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Nickel Bros prepping Hope Station House for Thursday move

Highway 1 to Wallace Street will be closed during the move
The Hope Station House is being prepared for its big move on Thursday (Feb. 15) at 9 a.m. (Kemone Moodley/Hope Standard)

Three years after the community campaigned to save it from demolition, the Hope Station House is finally getting prepped for the big move to its new location.

Since last week (Feb. 5 to Feb. 11), all eyes have been on Nickel Bros, an industrial moving company, as they dismantle and prepare the building for it’s Thursday (Feb. 15) move to 919 Water Ave. Originally scheduled for Feb. 6, bad weather along with delays in disconnecting the building’s hydro and electricity, resulted in the the move being pushed.

At the moment, the move (whose new date was confirmed by both Nickel Bros and the District of Hope) will take place at 9 a.m. — though, again, this is dependent on the weather and everything going smoothly during the prep and move. During this time, Highway 1 to Wallace Street will be closed and drivers are being asked to take detours when trying to get into town.

“Thank you all for your continued support and encouraging comments,” said Ryan Ellan, the president of Tashme Historical Society (THS), via Facebook. “Our amazing Nickel Brothers team are methodically working through the lifting process. It is a slow process due to the complexity of the project and the team’s attention to detail.

“The project is still very fluid, navigating through the necessary steps as it progresses. What I can tell you at this time is that the building has been successfully raised approximately 5 feet, with absolutely no issues.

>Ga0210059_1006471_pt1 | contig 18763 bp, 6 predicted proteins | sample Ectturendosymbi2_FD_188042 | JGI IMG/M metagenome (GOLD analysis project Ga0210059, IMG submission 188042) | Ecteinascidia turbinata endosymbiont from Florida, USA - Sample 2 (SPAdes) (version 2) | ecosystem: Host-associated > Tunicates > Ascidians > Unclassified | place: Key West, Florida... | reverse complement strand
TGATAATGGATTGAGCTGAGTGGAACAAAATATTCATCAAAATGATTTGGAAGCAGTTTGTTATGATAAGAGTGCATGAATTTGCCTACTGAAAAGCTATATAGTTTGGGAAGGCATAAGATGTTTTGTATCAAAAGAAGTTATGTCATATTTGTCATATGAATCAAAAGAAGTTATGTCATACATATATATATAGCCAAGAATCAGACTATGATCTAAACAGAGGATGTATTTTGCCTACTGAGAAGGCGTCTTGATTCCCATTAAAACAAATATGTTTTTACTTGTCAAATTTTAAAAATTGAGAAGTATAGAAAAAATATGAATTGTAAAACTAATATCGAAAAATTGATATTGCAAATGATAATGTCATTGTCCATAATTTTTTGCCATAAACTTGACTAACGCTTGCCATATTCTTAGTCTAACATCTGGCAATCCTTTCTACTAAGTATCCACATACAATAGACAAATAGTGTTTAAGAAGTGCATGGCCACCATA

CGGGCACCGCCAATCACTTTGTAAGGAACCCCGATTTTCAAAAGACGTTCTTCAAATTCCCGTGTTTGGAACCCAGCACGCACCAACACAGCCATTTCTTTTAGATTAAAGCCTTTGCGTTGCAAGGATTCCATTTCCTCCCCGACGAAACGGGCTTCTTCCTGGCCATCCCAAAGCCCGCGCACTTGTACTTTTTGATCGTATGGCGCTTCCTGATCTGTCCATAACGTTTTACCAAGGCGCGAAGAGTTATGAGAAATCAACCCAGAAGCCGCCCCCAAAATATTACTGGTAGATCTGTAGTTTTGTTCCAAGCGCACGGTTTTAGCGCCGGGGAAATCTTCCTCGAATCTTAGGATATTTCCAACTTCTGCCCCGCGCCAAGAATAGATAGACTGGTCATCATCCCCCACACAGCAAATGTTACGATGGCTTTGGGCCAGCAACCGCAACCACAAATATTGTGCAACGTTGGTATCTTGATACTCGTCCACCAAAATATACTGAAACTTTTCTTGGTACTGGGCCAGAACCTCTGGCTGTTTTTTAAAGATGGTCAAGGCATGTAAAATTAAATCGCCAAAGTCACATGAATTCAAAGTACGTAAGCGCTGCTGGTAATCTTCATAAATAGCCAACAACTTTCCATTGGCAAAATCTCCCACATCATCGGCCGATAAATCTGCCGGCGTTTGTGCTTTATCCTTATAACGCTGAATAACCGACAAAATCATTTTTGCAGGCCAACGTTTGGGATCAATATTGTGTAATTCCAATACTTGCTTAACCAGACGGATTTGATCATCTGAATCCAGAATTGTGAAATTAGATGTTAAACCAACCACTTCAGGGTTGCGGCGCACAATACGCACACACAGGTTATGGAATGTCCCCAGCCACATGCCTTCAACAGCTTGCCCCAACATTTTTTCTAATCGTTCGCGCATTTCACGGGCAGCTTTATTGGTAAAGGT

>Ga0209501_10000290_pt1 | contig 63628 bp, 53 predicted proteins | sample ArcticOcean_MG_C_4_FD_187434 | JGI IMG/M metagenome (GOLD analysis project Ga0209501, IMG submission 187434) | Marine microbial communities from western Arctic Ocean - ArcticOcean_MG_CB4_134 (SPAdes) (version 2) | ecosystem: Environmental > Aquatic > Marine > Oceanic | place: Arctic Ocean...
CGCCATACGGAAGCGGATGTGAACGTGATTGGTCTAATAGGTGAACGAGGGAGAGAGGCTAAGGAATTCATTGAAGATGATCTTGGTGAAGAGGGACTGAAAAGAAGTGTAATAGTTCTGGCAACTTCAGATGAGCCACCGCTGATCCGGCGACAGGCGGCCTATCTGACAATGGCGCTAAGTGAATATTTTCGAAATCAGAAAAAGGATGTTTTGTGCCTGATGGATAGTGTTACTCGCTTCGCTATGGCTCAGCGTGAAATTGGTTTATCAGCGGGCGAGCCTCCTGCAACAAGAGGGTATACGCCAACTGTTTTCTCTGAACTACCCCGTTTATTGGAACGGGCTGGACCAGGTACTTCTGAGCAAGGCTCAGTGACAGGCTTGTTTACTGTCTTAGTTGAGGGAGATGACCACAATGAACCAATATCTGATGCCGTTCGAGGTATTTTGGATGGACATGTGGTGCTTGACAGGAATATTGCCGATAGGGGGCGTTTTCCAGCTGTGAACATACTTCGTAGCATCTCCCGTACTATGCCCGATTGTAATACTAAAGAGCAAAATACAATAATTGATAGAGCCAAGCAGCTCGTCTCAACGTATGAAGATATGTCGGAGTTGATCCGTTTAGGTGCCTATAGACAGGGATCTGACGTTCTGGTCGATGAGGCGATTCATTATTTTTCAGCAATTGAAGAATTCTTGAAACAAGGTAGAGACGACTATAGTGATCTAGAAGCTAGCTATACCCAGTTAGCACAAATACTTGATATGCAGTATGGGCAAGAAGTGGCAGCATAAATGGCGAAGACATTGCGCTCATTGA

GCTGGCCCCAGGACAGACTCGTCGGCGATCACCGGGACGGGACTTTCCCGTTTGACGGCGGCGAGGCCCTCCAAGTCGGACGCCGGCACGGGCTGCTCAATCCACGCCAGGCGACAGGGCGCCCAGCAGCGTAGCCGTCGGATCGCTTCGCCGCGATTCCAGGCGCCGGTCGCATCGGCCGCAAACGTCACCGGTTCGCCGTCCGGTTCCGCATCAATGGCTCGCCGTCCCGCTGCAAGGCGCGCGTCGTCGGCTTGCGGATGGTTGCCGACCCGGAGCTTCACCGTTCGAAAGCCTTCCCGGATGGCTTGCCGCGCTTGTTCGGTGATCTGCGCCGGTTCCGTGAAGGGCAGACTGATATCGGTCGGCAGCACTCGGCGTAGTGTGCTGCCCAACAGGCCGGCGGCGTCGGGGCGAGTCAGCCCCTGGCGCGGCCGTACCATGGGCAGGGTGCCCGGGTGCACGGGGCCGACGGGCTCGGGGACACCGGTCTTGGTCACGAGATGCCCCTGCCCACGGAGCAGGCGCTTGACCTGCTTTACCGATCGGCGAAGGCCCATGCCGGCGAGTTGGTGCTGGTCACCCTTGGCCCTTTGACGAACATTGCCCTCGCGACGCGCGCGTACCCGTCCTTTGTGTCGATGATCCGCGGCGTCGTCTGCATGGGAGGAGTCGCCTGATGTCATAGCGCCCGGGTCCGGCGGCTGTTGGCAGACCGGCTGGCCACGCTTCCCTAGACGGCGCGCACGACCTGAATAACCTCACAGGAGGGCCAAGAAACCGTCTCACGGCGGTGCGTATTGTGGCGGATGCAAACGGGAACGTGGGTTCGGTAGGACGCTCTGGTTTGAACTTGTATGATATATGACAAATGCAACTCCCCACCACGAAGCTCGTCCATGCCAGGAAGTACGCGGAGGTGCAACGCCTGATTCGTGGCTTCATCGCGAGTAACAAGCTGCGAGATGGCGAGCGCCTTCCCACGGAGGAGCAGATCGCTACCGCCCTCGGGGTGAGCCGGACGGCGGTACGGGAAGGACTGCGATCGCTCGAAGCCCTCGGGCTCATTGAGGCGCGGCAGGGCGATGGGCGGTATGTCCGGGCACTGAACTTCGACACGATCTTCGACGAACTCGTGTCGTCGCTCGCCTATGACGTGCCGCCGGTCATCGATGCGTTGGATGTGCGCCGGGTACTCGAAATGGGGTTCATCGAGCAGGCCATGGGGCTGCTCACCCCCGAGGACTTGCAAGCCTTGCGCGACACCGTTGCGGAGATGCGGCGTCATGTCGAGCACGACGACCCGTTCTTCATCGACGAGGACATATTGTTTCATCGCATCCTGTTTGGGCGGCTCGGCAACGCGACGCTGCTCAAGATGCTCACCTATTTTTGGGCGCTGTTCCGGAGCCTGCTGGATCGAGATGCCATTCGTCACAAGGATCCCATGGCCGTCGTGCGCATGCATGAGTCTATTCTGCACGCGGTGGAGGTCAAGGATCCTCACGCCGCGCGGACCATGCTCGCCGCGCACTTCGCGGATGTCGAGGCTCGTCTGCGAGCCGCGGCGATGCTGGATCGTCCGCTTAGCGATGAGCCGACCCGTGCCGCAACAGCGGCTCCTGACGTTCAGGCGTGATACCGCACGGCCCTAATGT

“The Tashme Historical Society along with the District of Hope will provide an accurate, up to date community announcement shorty. The information provided will cover most of your questions regarding the move date, route and necessary road closures.”

This is the Station House’s second move. The first move took place in 1985, thanks to a fundraising campaign (from 1984 to 1985), headed by the Village Arts and Crafts Society, to save the building from demolition. After raising $17,000 the arts community was able to purchase the building from CN Rail and have it moved from the train tracks to its current resting place.

Originally built in 1916, at a cost of $7,250 by the Great Northern Railway, it was used as a station by CN, the Vancouver-Victoria Eastern and Great Northern Railroads. The Station House was used until the 1950s and then sat empty until the 1980s. After it was moved, the Station House was re-opened as the Rainbow Junction Arts Centre and was used as a space to house a wide variety of art. It also had a teahouse within it’s space.

Sadly, due to the cost of heating and money owed to the government, the arts centre was forced to close down in 1996. Two decades later, despite attempts to revive it and utilize the space, the building — which was now the property of the district — was again slated for demolition in early 2021.

This was not the end for the Station House, however; following the district’s announcement to demolish the building, a dedicated group of Hope’s citizens protested the decision and began to spearhead the movement to “save” the Station House.

Due to the Station House’s history with the Japanese-Canadian community , THS saw the significance of the Station House, and offered to work with the District to buy and relocate it. On Nov. 4, 2022, THS became the owners of the Station House.

Now in charge of the Station House’s new future, THS intends to repurpose the building into a “vibrant heritage tourism and community hub,” one that will be shared with all of Hope’s communities and history. This includes Hope’s logging, Chinese-Canadian, Japanese-Canadian, Indo-Canadian, and First Nation communities.

Be sure to check the Hope Standard and the Hope Live Facebook page on Thursday for coverage and updates of the move.

With files from Emelie Peacock.

READ MORE: Digging begins at new location for the Hope Station House


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Kemone Moodley

About the Author: Kemone Moodley

I began working with the Hope Standard on August 2022.
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